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Abyssinia academy accordingly acquainted admirable affection afterwards ancient appeared appointed army Baron Barthelemy became Burke Catharine celebrated character colonel command Condorcet conduct consequence considerable Corsica court Croats crown Daniel Dancer death declared determined duke empress expence fame father favour favourite formed former fortune France Frederick French genius Genoa grand happiness heart Hoche honour justice king king of Prussia Kippis labours late Lavoisier learned length letter liberty literary London lord lord North majesty manner Maria-Theresa Mary Wollstonecraft Mason master means memoirs ment mind minister nation native nature never noble North Briton observed obtained occasion Oranienbaum Paris passion Pennant period person Peter III Petersburgh Poland possessed present prince principles procured racter received rendered repaired residence respect Russia sent sentiments Serene Highnesses soon sovereign spirit talents throne tion troops Wilkes Wurtemberg
Page 467 - Though equal to all things, for all things unfit, Too nice for a statesman, too proud for a wit : For a patriot, too cool ; for a drudge, disobedient ; And too fond of the right to pursue the expedient.
Page 478 - Honor, justice, and humanity forbid us tamely to surrender that freedom which we received from our gallant ancestors, and which our innocent posterity have a right to receive from us. We cannot endure the infamy and guilt of resigning succeeding generations to that wretchedness which inevitably awaits them, if we basely entail hereditary bondage upon them.
Page 444 - But for this child, I would lay my head on one of them, and never open my eyes again ! " With a heart feelingly alive to all the affections of my nature, I have never met with one softer than the stone that I would fain take for my last pillow.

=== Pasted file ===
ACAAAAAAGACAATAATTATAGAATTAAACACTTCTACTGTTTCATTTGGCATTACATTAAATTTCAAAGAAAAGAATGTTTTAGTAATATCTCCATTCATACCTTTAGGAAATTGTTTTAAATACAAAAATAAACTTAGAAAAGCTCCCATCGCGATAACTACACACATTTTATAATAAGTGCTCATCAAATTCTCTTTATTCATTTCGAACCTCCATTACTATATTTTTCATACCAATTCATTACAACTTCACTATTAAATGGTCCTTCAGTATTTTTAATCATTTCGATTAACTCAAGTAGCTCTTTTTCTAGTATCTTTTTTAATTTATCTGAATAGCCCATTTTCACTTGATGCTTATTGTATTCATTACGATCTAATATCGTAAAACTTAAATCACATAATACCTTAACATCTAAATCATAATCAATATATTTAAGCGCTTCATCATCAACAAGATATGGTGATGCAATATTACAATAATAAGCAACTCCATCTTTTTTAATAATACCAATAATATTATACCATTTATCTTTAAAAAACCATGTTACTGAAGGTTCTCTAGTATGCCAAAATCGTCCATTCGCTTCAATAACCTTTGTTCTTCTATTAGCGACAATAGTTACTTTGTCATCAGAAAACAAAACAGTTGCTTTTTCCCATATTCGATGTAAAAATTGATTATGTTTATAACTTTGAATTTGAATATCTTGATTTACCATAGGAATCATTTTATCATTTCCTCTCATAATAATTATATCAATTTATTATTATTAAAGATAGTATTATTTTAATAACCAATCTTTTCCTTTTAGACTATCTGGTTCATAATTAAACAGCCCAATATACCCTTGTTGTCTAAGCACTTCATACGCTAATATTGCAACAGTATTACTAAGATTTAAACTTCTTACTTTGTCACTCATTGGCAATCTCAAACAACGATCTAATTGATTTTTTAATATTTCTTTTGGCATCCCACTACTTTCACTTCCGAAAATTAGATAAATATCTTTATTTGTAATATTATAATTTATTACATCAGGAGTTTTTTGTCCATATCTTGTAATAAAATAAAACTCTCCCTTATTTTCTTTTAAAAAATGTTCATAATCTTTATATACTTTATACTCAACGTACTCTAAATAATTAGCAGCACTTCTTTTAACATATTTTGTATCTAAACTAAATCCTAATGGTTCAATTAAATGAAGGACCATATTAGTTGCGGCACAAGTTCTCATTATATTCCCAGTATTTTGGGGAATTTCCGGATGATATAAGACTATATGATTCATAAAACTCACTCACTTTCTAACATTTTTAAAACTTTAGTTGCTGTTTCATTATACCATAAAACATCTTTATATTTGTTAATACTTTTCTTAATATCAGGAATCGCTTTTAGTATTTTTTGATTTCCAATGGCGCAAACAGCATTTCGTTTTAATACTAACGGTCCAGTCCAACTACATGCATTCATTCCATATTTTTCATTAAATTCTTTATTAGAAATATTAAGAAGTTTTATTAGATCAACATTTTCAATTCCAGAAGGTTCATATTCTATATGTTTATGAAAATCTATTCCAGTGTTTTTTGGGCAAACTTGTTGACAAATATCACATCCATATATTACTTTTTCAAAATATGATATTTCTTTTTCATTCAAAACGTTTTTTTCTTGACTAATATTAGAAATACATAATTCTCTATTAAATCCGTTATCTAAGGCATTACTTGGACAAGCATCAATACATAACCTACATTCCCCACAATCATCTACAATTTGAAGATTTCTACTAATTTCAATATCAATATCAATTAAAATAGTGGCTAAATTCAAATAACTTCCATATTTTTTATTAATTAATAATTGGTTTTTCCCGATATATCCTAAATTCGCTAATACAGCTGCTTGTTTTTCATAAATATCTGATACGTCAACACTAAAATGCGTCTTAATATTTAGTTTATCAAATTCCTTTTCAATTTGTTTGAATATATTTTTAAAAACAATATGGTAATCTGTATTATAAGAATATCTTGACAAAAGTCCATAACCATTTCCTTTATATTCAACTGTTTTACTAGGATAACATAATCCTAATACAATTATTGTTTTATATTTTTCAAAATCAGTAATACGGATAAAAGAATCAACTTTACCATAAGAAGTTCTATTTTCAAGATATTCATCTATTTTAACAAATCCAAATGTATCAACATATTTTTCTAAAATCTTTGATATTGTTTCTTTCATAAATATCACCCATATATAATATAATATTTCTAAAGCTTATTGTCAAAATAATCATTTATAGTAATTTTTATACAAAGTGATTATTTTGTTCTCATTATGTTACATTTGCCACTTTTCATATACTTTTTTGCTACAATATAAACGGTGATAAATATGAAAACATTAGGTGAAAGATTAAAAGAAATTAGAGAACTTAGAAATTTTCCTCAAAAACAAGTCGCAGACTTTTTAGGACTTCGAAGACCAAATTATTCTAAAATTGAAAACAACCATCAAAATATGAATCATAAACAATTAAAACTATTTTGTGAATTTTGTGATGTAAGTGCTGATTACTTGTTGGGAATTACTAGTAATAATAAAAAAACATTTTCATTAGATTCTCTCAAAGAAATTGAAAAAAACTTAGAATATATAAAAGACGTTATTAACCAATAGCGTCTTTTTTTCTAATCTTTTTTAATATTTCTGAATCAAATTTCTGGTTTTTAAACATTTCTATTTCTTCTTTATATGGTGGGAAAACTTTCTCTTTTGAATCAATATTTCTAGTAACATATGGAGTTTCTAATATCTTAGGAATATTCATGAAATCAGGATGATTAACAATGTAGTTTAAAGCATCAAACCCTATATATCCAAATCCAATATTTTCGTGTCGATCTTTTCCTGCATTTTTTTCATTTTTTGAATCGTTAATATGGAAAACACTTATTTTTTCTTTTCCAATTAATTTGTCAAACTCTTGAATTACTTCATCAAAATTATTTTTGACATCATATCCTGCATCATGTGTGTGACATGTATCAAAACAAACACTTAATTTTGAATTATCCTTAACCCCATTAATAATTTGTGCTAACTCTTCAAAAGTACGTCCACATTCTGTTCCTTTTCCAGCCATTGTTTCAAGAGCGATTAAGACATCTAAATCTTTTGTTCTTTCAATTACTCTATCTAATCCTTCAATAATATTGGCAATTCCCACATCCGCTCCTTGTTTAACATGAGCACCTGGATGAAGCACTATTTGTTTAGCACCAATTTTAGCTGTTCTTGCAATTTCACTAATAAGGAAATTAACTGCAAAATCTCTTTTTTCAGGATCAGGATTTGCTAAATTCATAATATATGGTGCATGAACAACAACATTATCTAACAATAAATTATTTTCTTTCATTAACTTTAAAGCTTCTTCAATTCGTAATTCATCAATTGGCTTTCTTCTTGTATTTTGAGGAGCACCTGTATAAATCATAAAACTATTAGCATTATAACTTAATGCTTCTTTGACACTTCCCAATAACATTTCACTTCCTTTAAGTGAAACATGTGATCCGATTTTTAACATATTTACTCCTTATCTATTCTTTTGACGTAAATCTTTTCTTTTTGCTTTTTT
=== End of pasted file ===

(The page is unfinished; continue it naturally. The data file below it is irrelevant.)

Page 433 - I consider fidelity and constancy as two distinct things ; yet the former is necessary to give life to the other, and such a degree of respect do I think due to myself, that, if only probity, which is a good thing in its place, brings you back, never return ! — for if a wandering of the heart, or even a caprice of the imagination detains you, there is an end of all my hopes of happiness. I could not forgive it if I would.
Page 293 - ... evidence, the diforder of his imagination. To prevent, therefore, ill-intentioned perfons from giving him any trouble, or from making ufe of his name or orders to difturb the public tranquillity, we gave him a guard, and placed about his perfon two officers of the garrifon, in whofe fidelity and integrity we could confide. Thefe officers were captain...
Page 467 - Here lies our good Edmund, whose genius was such, We scarcely can praise it, or blame it too much ; Who, born for the Universe, narrow'd his mind, And to party gave up what was meant for mankind.
Page 148 - Nor drum was heard, nor trumpet's angry sound, Nor swords were forged ; but, void of care and crime, The soft creation slept away their time. The teeming earth, yet guiltless of the plough, And unprovoked, did fruitful stores allow...
Page 448 - I shall be at peace. When you receive this, my burning head will be cold. I would encounter a thousand deaths, rather than a night like the last. Your treatment has thrown my mind into a state of chaos ; yet I am serene. I go to find comfort, and my only fear is, that my poor body will be insulted by an endeavour to recall my hated existence.
Page 437 - When you first entered into these plans, you bounded your views to the gaining of a thousand pounds. It was sufficient to have procured a farm in America, which would have been an independence. You find now that you did not know yourself, and that a certain situation in life is more necessary to you than you imagined — more necessary than an uncorrupted heart.